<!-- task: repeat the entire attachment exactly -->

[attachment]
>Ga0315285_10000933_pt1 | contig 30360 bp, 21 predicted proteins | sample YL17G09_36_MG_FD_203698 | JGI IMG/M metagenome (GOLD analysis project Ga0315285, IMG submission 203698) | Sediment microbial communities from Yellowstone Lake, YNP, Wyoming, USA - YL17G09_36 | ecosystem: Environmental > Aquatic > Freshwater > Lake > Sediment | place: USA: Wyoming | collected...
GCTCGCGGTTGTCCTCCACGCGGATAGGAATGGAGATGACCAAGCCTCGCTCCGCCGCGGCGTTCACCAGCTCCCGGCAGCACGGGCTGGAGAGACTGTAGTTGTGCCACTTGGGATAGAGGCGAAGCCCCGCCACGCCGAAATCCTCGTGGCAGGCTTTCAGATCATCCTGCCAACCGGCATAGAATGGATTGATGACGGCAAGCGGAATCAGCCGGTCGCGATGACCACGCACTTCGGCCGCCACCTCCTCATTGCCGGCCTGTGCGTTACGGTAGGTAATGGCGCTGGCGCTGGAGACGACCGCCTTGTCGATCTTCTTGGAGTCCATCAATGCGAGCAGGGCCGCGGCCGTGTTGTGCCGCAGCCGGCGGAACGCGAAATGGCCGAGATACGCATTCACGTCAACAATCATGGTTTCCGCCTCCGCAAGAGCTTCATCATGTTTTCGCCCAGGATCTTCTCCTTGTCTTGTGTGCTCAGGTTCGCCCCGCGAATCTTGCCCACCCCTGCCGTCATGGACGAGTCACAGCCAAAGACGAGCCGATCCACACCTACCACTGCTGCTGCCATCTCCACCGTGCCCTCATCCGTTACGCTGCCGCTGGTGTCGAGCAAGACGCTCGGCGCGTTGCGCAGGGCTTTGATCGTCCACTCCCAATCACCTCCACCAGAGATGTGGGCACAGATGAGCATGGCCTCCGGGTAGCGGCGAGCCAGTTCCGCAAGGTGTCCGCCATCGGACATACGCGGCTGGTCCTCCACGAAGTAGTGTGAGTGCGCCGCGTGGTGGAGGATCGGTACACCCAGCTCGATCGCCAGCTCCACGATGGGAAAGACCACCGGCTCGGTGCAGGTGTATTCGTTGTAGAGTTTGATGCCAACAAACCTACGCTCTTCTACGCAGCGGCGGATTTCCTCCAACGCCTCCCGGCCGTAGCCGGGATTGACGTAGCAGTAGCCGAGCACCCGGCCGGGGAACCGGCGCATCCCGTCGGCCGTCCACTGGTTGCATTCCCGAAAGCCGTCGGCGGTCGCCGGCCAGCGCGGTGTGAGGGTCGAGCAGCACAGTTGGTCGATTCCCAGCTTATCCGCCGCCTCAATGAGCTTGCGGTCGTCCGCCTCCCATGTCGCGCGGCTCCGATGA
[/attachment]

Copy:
>Ga0315285_10000933_pt1 | contig 30360 bp, 21 predicted proteins | sample YL17G09_36_MG_FD_203698 | JGI IMG/M metagenome (GOLD analysis project Ga0315285, IMG submission 203698) | Sediment microbial communities from Yellowstone Lake, YNP, Wyoming, USA - YL17G09_36 | ecosystem: Environmental > Aquatic > Freshwater > Lake > Sediment | place: USA: Wyoming | collected...
GCTCGCGGTTGTCCTCCACGCGGATAGGAATGGAGATGACCAAGCCTCGCTCCGCCGCGGCGTTCACCAGCTCCCGGCAGCACGGGCTGGAGAGACTGTAGTTGTGCCACTTGGGATAGAGGCGAAGCCCCGCCACGCCGAAATCCTCGTGGCAGGCTTTCAGATCATCCTGCCAACCGGCATAGAATGGATTGATGACGGCAAGCGGAATCAGCCGGTCGCGATGACCACGCACTTCGGCCGCCACCTCCTCATTGCCGGCCTGTGCGTTACGGTAGGTAATGGCGCTGGCGCTGGAGACGACCGCCTTGTCGATCTTCTTGGAGTCCATCAATGCGAGCAGGGCCGCGGCCGTGTTGTGCCGCAGCCGGCGGAACGCGAAATGGCCGAGATACGCATTCACGTCAACAATCATGGTTTCCGCCTCCGCAAGAGCTTCATCATGTTTTCGCCCAGGATCTTCTCCTTGTCTTGTGTGCTCAGGTTCGCCCCGCGAATCTTGCCCACCCCTGCCGTCATGGACGAGTCACAGCCAAAGACGAGCCGATCCACACCTACCACTGCTGCTGCCATCTCCACCGTGCCCTCATCCGTTACGCTGCCGCTGGTGTCGAGCAAGACGCTCGGCGCGTTGCGCAGGGCTTTGATCGTCCACTCCCAATCACCTCCACCAGAGATGTGGGCACAGATGAGCATGGCCTCCGGGTAGCGGCGAGCCAGTTCCGCAAGGTGTCCGCCATCGGACATACGCGGCTGGTCCTCCACGAAGTAGTGTGAGTGCGCCGCGTGGTGGAGGATCGGTACACCCAGCTCGATCGCCAGCTCCACGATGGGAAAGACCACCGGCTCGGTGCAGGTGTATTCGTTGTAGAGTTTGATGCCAACAAACCTACGCTCTTCTACGCAGCGGCGGATTTCCTCCAACGCCTCCCGGCCGTAGCCGGGATTGACGTAGCAGTAGCCGAGCACCCGGCCGGGGAACCGGCGCATCCCGTCGGCCGTCCACTGGTTGCATTCCCGAAAGCCGTCGGCGGTCGCCGGCCAGCGCGGTGTGAGGGTCGAGCAGCACAGTTGGTCGATTCCCAGCTTATCCGCCGCCTCAATGAGCTTGCGGTCGTCCGCCTCCCATGTCGCGCGGCTCCGATGA